I didn’t wear my rings to dinner.  I forgot to put them back on. I admitted that it was my fault-not my husband’s-that I didn’t shower soon enough. So I turned off the water and put on perfume and rushed out the door to our dinner plans in the Bronx. I was glad to think that we were on time because Ted hates when I make us late, and because I’m trying hard to think of him before myself.

The little pieces of gold that declare my soul-ties were left behind, but my finger remembered them. I’ve only worn the rings together for 7 months and already my finger bears an indent of their presence.

As we sat on the train home, I looked at my fingers and thought about trying putting my husband first. I absentmindedly put my right hand over my left hand to cover up my shame. Right over left not because my rings were missing but because my nails were bitten and the shame of bitten nails was too much to show the other 6-train passengers at 12:04am. I curled my fingers under and told myself that they’d grow out again and that this was The.Last.Time I’d ever bite them; again.

And as I sat there I realized that I have far less compassion for Ted’s wife than I was trying to have for Ted. My boss can ask me to stay late and bounce my paycheck two weeks in a row, and I won’t bat an eye. Ted can make a bad joke and trigger my terror attacks, and I will laugh with him when my tears and trembling stop because these things do happen. An older man can reach his hands where they don’t belong, and I will refuse to add my name to the docket of charges against him because how can I be sure that it wasn’t my fault his 45-year-old-hands wandered.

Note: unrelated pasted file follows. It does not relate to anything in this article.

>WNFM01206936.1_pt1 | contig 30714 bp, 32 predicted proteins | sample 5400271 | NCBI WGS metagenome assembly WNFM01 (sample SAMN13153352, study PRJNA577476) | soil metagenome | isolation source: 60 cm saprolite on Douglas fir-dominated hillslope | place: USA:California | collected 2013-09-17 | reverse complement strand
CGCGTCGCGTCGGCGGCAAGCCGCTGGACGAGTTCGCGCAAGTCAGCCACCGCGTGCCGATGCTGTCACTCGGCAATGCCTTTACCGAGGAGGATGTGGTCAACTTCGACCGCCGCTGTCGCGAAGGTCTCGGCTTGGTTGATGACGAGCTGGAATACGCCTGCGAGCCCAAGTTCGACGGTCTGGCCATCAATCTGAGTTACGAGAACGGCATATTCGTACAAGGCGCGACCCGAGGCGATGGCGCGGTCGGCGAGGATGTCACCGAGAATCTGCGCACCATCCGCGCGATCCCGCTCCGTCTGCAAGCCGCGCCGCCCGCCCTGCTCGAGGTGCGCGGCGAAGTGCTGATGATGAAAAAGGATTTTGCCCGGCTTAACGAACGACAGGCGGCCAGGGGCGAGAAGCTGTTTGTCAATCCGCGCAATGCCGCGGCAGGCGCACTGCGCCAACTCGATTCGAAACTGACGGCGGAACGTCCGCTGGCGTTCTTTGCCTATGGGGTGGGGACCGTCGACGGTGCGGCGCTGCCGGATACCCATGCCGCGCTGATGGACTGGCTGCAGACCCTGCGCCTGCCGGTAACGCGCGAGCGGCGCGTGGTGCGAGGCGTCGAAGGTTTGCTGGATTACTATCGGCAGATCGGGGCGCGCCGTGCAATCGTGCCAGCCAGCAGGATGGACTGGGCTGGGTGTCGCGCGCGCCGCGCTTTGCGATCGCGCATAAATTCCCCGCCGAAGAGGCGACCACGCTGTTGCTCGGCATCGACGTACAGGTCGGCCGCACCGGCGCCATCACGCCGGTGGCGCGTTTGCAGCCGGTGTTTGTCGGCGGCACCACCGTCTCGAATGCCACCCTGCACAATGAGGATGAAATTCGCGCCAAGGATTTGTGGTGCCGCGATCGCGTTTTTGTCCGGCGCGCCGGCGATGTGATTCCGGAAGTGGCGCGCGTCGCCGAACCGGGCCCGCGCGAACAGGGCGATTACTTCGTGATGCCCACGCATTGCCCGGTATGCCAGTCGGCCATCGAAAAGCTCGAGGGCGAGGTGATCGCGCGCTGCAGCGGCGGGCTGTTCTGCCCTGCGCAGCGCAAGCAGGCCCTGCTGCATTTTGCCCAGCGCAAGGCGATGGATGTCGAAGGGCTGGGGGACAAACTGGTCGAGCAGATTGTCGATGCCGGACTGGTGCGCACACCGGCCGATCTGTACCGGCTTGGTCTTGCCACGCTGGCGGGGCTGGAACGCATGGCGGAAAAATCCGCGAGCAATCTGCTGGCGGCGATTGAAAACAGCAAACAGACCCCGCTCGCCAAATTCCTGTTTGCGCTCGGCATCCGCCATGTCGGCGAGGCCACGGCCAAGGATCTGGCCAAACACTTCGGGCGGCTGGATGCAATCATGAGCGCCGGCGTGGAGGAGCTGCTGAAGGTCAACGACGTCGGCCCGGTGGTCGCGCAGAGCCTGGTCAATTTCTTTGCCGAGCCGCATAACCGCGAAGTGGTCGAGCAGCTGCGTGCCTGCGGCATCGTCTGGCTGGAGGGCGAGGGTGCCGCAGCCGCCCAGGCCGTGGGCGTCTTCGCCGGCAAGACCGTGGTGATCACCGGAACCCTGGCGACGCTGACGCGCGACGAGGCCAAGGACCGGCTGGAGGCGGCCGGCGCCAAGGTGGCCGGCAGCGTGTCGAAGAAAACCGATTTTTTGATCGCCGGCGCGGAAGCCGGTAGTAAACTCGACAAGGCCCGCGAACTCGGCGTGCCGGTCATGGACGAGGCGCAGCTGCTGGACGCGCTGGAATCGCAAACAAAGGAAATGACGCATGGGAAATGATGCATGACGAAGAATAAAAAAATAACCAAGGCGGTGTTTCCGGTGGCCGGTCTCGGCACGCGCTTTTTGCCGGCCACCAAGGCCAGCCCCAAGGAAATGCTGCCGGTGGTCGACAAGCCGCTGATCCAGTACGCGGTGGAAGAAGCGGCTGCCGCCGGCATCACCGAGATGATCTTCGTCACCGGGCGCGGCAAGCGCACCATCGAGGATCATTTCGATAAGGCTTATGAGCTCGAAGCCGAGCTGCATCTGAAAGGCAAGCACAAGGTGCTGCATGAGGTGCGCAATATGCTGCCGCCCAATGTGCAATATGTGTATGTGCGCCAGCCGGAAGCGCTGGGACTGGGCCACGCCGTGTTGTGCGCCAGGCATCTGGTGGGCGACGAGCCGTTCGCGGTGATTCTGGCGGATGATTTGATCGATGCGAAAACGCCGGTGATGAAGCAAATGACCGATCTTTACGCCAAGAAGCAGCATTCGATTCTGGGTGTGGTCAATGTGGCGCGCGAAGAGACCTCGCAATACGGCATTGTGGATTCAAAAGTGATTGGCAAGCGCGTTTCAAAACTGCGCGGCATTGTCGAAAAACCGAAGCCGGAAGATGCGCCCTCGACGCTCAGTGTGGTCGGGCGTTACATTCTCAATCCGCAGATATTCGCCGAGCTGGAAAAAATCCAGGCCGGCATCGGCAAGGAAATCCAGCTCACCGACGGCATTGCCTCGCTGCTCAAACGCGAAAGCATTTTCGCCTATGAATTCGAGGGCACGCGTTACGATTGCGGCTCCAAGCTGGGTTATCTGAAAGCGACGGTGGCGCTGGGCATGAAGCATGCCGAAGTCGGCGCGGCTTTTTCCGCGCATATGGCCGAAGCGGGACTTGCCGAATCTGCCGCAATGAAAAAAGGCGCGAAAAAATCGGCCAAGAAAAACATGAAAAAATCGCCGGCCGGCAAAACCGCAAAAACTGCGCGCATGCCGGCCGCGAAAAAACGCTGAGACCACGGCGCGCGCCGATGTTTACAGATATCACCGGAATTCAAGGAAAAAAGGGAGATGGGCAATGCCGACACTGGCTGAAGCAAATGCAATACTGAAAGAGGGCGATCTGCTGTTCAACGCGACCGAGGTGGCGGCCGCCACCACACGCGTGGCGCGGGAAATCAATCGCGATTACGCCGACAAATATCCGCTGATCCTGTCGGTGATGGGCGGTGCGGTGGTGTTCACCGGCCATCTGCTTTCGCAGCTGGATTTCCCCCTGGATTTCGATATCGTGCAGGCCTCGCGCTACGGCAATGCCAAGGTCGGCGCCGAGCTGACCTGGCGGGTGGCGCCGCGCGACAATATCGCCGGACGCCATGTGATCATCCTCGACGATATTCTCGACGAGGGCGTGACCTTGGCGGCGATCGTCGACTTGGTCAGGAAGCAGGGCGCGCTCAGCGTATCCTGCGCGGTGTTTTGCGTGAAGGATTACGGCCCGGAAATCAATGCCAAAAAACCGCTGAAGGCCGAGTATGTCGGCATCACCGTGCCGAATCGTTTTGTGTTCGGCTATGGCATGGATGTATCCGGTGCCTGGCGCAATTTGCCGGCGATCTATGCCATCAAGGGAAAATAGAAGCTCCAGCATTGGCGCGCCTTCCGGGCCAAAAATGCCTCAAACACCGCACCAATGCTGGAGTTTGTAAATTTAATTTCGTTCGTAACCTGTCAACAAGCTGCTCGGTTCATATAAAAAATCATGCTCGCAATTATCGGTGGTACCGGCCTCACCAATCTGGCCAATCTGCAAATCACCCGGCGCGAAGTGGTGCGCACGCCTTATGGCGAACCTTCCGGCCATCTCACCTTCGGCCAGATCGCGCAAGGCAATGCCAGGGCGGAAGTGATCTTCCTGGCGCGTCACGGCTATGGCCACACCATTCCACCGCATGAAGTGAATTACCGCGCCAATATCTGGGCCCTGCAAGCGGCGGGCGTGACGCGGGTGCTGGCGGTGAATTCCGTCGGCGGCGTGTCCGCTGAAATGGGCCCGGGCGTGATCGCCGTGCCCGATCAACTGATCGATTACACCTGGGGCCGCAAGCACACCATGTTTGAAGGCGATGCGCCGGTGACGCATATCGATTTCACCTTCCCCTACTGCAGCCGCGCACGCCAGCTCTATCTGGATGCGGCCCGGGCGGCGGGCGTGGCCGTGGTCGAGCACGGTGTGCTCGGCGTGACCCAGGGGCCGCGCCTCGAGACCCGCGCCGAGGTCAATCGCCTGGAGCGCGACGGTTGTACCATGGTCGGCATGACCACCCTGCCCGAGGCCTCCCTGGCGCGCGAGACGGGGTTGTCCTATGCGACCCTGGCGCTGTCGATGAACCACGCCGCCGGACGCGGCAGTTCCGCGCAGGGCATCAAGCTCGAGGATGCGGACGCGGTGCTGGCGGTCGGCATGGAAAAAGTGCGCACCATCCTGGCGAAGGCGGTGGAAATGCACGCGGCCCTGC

But Ted’s wife? Oh no. She can’t ever have bitten nails.

She absolutely cannot talk too much about herself in public, or be a pound over weight, or show any faults or sinfulness or ignorance. Ted’s wife, who sometimes wants to talk and make jokes and join the conversations, must stay inside and keep her lips quiet for fear she’ll say something wrong. For fear no one will want to hear what she has to say. So, of course, when we sat on the subway in the middle of the night I made her cover her empty nail beds and indented ring finger and pray that her nails would grow back quickly.

I don’t treat Ted’s wife the way he wants me to. If anyone else ever treated her the way I do Ted would come to blows. He calls it “ski mask justice time.” But because the indent will be in my finger until death do us part, he acts in patience and leads by example and treats me the way he wants me to treat me. He teaches me day in and out how best to treat his wife by loving her the way Jesus does.

It’s only been 7 months of wearing two rings, but my finger has already been reshaped. What will 70 years of marriage do to the rest of me?

From the archives of March 2013.